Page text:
FUNERAL BLUES

The title is taken from a poem of the same title by W.H. Auden.

Ever been to a funeral? Ever offered condolences to the bereaved?

I recently gave my condolences to an old lady who lost her husband. When I met her, she smiled at me. A smile of joy on seeing a known face. A smile that told me that it meant a lot to her that I came and met her. Her face reflected a very deep understanding, a deep sadness that I can never fathom.

 

“Stop all the clocks, cut off the telephone.

Prevent the dog from barking with a juicy bone.

Silence the piano and with muffled drum,

Bring out the coffin, let the mourners come.”

 

She was a sixty something, rheumatoid arthritis patient, who had just lost her husband to Parkinson’s. Having lived more than half her life with him, having been his pillar of support as he fell and fell, as he struggled, she finally bade him farewell. How difficult that is I can only imagine.

 

“Let aero planes circle moaning overhead

Scribbling on the sky the message- HE IS DEAD

Put crepe bows ‘round the white necks of public doves,

Let the traffic policemen wear black cotton gloves.”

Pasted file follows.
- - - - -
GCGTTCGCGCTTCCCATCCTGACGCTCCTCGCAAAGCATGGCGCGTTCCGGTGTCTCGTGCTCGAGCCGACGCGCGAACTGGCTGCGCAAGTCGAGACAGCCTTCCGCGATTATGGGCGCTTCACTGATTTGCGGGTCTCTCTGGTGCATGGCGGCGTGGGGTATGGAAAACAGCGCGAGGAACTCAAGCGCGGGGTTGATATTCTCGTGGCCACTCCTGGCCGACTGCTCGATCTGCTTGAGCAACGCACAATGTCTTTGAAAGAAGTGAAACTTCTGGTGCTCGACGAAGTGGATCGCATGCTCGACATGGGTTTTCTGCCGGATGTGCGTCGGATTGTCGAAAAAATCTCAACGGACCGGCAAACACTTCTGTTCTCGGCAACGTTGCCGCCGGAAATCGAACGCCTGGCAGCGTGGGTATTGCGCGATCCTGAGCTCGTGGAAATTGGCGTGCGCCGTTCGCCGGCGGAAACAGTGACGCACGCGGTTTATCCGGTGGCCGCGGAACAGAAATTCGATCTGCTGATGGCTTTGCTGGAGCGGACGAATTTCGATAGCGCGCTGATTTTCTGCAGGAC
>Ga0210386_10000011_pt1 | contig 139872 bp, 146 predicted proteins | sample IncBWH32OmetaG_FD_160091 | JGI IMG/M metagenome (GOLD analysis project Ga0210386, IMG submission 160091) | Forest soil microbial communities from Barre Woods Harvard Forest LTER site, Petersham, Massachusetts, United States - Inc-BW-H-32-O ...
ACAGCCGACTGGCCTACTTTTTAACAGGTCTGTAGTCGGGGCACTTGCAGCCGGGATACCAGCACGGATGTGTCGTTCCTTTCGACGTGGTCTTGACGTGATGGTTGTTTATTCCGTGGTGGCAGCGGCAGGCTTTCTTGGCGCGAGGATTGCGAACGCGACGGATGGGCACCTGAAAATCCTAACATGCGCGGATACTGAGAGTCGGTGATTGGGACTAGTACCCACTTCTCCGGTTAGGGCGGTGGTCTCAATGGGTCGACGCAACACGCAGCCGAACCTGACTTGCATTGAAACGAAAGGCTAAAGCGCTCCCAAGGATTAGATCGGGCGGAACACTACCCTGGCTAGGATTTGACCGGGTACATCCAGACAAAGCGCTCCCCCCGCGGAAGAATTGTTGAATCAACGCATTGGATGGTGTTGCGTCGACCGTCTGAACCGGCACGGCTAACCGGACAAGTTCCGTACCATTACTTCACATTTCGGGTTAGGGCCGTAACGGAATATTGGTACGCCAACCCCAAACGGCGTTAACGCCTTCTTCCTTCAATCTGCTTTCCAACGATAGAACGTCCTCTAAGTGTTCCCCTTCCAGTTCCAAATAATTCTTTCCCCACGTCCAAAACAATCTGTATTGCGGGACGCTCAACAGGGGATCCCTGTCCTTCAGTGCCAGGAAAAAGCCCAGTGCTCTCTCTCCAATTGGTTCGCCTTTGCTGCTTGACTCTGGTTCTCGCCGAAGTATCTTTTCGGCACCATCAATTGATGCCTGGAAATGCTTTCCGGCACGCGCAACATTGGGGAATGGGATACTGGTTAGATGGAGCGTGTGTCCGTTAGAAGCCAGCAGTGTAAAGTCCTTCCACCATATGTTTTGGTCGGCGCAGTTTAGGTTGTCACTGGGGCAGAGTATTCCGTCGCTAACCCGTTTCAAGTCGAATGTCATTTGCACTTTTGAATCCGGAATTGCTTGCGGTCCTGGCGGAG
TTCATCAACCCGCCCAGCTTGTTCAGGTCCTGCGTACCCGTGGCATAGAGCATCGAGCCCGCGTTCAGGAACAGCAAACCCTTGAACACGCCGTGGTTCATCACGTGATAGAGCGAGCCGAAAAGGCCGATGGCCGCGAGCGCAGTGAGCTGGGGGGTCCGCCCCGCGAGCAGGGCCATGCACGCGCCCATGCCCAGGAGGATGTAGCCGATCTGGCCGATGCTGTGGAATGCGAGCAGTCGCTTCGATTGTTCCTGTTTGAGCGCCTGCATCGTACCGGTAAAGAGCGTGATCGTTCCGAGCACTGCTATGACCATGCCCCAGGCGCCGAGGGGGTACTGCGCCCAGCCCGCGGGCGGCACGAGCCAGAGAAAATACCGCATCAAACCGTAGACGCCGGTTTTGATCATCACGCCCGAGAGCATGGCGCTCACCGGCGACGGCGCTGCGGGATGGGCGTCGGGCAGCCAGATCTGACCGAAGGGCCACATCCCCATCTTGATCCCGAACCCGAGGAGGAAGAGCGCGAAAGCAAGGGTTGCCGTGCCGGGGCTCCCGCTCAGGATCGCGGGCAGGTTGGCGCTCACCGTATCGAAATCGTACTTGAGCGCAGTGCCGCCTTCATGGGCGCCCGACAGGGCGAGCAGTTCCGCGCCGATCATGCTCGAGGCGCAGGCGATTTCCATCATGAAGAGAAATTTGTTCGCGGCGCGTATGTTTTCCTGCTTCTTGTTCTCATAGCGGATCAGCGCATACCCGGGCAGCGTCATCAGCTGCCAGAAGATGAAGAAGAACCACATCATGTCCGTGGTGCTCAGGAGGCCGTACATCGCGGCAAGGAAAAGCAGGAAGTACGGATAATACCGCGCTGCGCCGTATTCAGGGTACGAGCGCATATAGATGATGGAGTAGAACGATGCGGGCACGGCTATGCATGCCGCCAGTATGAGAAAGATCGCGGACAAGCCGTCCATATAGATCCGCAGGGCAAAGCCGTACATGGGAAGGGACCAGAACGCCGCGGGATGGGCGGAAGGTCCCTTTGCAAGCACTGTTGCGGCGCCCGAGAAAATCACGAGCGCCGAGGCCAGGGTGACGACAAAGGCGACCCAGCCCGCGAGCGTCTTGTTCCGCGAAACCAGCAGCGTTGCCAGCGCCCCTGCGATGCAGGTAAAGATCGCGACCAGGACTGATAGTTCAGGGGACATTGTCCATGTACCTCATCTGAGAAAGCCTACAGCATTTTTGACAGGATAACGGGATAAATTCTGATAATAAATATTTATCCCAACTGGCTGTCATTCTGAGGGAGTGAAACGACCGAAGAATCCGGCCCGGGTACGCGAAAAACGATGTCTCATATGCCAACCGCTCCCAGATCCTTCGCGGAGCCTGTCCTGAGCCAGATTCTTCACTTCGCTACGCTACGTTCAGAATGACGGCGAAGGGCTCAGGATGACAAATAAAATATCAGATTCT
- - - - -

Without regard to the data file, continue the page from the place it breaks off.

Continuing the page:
Being a prisoner to one of the most painful diseases known to man did not deter her from supporting her husband. He was wheelchair bound. She ferried him around. He talked in indecipherable verse. She deciphered it all. She accustomed herself to his habits. She let her routine surround him in every aspect. She suppressed her pain so she could cater to his needs.

 

“He was my North, my South, my East, and West,

My working week and my Sunday rest.

My noon, my midnight, my talk, my song.

I thought love would last forever, I was wrong”

 

She sacrificed so much. For what?

She loved him. And her love drove her to do what she did. To us, common folk, what she did for him is supernatural. But to her, what she did was only love. She showered him with her affection, her care, and her warmth. He probably died praying for her. Thanking fate and destiny to have had a wife as amazing as her.

 

“The stars are not wanted now, put out every one.

Pack up the moon, and dismantle the sun.

Pour away the ocean and sweep up the wood,

For nothing now can ever come to any good.”

 

W.H.Auden

 

 

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